Warren Buffett chose Alice Schroeder to be his biographer, granting her access to his personal life like no outsider has ever been granted. In The Snowball, she is rather frank and is not always complimentary of the investing legend, which has apparently led to a rift between the two. Here follows a summary of the book.
Some of Buffett's and Munger's personality traits are discussed and contrasted in the initial chapters. Buffett cares much more about how he comes across than does Munger, as Schroeder argues that Buffett has a need to be liked. Munger, on the other hand, has no such need and is therefore much more likely to speak his mind.
Schroeder takes the reader through a business conference/vacation attended by many of the world's rich and famous. Despite his riches, Buffett is excited over the free swag he receives (t-shirts etc.). While many of the guests take part in several outdoor activities, Buffett spends a lot of time in his room, focused on the financial news (CNBC on mute) and his newspapers.
At this particular conference, held in 1999, Buffett is the keynote speaker. While he has often said he does not predict stock returns, he makes an exception in this case. The market has gotten way ahead of itself in relation to the economy, which tells Buffett that future prices cannot continue to appreciate the way they have in the last few years. While he recognized that the internet is a great invention, he speaks of other great inventions in the 20th century where investors made little to no money on average. For example, though everyone knew the automobile would take over the world, there were 2000 car companies at one time, but few were successful. The airline industry has also grown enormously from its birth, but again investors in the aggregate have not been able to make a profit.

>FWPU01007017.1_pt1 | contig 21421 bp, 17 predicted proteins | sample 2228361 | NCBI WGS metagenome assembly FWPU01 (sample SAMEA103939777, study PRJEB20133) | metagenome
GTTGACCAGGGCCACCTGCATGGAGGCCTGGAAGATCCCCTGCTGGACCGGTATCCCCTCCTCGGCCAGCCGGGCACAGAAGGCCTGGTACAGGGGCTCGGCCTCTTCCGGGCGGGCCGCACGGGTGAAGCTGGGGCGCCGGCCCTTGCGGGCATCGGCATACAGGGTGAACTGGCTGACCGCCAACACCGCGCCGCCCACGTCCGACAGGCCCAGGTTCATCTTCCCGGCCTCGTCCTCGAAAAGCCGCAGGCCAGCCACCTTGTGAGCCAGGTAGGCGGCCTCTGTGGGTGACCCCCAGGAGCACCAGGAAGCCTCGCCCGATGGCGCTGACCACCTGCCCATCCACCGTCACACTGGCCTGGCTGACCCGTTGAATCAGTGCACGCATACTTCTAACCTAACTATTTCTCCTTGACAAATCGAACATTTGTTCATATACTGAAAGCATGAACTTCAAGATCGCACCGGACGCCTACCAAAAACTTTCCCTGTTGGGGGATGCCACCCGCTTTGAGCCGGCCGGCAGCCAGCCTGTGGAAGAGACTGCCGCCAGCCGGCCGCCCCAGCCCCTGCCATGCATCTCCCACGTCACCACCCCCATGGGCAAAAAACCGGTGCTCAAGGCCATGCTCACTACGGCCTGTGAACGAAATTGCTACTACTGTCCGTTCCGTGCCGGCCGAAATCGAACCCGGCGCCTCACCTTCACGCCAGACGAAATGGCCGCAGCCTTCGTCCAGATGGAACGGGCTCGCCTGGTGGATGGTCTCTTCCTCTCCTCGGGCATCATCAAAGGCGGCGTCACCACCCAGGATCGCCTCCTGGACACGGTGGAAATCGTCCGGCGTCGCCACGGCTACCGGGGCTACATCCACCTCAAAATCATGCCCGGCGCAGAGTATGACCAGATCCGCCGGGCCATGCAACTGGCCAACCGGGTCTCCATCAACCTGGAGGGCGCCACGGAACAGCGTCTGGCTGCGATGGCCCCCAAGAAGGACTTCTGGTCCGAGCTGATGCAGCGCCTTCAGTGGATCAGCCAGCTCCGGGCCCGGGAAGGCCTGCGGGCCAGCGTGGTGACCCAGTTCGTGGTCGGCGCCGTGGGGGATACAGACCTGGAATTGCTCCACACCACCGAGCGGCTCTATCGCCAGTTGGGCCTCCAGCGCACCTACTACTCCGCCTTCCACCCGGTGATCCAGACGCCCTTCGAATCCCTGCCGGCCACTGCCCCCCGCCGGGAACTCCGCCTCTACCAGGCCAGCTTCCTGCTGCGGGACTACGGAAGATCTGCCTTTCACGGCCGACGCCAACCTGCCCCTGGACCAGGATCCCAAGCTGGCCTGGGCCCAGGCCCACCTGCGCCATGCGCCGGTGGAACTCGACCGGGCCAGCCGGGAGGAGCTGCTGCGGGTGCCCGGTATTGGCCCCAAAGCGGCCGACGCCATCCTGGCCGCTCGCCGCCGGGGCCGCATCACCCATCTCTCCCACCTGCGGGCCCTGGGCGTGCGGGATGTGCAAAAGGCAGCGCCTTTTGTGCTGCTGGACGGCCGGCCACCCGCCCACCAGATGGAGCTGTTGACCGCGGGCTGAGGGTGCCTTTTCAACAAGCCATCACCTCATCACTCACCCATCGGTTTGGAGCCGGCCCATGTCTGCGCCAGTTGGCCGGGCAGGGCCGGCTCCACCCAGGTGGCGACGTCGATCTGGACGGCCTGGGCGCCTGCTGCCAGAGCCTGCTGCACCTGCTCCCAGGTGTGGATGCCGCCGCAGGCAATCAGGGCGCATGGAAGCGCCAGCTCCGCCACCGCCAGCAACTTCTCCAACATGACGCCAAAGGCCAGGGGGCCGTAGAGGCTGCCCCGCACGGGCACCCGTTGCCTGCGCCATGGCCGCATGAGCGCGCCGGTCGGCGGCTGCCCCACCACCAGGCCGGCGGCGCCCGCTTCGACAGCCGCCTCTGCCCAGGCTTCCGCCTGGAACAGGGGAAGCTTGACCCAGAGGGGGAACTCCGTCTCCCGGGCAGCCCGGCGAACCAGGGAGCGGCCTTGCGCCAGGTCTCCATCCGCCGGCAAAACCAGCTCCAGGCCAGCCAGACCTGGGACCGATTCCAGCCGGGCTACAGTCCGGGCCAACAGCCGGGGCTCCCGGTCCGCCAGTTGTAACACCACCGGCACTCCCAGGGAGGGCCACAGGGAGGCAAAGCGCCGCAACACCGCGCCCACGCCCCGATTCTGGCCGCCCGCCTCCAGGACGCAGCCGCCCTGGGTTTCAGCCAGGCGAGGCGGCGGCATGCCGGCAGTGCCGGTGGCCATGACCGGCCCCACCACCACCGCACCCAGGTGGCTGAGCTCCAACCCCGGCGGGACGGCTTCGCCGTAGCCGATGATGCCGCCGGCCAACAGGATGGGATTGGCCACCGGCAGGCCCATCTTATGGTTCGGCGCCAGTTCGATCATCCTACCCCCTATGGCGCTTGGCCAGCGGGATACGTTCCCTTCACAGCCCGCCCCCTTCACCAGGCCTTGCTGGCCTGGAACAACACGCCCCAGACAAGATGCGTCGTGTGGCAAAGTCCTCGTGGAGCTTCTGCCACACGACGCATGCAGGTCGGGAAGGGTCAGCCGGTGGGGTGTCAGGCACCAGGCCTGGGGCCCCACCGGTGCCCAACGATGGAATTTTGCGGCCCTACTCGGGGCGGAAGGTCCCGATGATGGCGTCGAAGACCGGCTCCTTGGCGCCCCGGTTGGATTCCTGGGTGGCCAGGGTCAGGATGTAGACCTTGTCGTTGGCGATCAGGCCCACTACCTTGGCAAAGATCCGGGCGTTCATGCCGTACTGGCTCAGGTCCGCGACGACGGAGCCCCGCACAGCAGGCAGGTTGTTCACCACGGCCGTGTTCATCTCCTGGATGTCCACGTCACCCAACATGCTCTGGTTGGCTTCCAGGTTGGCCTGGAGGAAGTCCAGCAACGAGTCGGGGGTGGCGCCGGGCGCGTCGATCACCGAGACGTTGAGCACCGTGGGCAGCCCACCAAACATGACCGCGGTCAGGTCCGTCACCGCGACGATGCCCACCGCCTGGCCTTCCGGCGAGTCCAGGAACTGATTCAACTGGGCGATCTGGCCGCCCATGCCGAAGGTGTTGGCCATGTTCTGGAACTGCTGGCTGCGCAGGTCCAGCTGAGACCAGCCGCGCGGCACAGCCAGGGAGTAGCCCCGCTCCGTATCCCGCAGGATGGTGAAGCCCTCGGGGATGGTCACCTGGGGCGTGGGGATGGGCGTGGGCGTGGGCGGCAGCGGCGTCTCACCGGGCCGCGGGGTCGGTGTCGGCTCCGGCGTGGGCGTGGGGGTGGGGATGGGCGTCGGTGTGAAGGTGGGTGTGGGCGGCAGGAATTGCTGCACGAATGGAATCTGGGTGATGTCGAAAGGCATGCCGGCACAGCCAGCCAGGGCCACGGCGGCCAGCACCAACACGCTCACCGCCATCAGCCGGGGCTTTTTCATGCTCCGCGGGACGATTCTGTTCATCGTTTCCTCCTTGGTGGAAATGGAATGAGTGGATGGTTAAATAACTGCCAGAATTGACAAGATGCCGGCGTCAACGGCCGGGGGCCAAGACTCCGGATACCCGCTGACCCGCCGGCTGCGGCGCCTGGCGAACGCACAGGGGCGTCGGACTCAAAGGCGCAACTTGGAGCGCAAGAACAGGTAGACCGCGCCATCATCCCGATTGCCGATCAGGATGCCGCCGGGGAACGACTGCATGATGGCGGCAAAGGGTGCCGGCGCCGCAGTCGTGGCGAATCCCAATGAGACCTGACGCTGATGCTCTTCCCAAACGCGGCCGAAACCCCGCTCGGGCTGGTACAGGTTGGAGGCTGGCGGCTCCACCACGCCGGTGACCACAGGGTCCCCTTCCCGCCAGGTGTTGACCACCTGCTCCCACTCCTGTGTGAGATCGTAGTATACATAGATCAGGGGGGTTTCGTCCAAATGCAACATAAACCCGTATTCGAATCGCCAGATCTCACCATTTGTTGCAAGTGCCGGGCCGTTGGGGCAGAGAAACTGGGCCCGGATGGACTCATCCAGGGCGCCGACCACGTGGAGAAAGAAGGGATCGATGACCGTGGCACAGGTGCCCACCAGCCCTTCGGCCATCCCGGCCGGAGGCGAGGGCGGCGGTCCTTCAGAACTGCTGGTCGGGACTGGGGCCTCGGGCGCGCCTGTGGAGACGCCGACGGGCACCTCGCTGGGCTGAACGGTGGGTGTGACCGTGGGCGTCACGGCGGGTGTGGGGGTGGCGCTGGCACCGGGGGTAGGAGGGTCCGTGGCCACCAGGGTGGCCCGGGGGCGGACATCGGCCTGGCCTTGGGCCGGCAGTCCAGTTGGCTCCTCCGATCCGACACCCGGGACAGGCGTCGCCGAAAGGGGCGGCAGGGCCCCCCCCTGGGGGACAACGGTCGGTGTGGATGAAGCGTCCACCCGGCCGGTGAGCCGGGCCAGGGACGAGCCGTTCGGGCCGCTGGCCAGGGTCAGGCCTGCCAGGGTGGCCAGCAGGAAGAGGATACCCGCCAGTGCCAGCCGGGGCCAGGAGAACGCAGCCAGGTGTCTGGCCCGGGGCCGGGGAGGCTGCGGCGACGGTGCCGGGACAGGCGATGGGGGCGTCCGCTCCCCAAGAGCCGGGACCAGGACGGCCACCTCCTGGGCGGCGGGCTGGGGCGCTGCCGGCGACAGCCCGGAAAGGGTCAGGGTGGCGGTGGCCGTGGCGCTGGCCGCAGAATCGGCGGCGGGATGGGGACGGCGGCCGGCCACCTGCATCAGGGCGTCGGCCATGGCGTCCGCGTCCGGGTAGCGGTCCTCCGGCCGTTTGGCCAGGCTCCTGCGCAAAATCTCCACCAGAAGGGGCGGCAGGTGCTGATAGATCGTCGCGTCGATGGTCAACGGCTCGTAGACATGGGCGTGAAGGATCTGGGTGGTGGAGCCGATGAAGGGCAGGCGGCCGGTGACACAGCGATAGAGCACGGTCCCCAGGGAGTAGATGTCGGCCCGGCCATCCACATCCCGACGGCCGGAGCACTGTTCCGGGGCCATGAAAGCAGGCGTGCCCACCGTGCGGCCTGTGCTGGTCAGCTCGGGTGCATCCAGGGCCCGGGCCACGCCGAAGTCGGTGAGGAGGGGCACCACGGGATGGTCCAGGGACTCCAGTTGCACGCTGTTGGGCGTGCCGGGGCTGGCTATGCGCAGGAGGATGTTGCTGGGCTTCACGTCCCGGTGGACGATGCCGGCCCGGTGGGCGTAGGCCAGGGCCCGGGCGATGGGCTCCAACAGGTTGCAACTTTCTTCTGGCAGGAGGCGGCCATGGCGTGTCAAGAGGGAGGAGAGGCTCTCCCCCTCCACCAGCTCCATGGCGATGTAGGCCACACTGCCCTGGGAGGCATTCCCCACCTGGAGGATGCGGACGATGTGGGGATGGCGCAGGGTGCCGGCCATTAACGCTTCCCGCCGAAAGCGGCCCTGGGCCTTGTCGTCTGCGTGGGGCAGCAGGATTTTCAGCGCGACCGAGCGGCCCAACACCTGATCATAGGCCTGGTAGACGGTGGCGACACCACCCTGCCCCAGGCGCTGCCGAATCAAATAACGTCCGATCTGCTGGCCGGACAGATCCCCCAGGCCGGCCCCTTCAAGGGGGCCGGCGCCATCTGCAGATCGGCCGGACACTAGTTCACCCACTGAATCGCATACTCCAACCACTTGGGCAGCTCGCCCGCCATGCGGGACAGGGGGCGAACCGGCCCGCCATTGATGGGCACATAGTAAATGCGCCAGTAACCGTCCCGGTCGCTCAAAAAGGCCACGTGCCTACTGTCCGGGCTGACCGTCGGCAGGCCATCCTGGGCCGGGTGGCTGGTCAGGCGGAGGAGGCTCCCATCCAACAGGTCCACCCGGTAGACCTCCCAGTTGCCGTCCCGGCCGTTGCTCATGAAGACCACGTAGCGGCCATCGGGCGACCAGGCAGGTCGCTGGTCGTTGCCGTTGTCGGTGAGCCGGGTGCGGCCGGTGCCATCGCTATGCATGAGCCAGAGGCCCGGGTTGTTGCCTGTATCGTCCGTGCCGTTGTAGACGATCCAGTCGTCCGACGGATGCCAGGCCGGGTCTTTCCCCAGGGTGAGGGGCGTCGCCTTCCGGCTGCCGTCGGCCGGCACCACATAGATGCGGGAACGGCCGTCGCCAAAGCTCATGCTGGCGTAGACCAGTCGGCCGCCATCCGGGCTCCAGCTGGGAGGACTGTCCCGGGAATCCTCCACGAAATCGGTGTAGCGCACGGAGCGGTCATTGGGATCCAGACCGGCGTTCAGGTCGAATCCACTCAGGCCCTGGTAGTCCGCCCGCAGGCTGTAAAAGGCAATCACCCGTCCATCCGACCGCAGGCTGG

As a result, he argues that the price estimates of all of these internet companies are far too high compared to what they are actually worth. Because of the run up in stock prices, Buffett argues that future returns are likely to be closer to 6% than the 10+% everybody is expecting. Many in the crowd believe "Old Man Buffett" to have missed the technology boat, and therefore some put little credence in what he says.
Shares of Buffett's company, Berkshire Hathaway, fell from $80,000 to less than $60,000 as technology stocks rose through 1999 and 2000. Many value investors closed shop and switched to internet stocks, but Buffett didn't waver. When asked about how he was able to do that, he talks about having an inner scorecard. Rather than judge himself by how others see him (outer scorecard), he has an inner scorecard. He asks "If the world couldn't see your results, would you rather be thought of as the world's greatest investor but in reality have the world's worst record, or be thought of as the world's worst investor when you were actually the best?" Buffett would choose the latter, but many would prefer the former.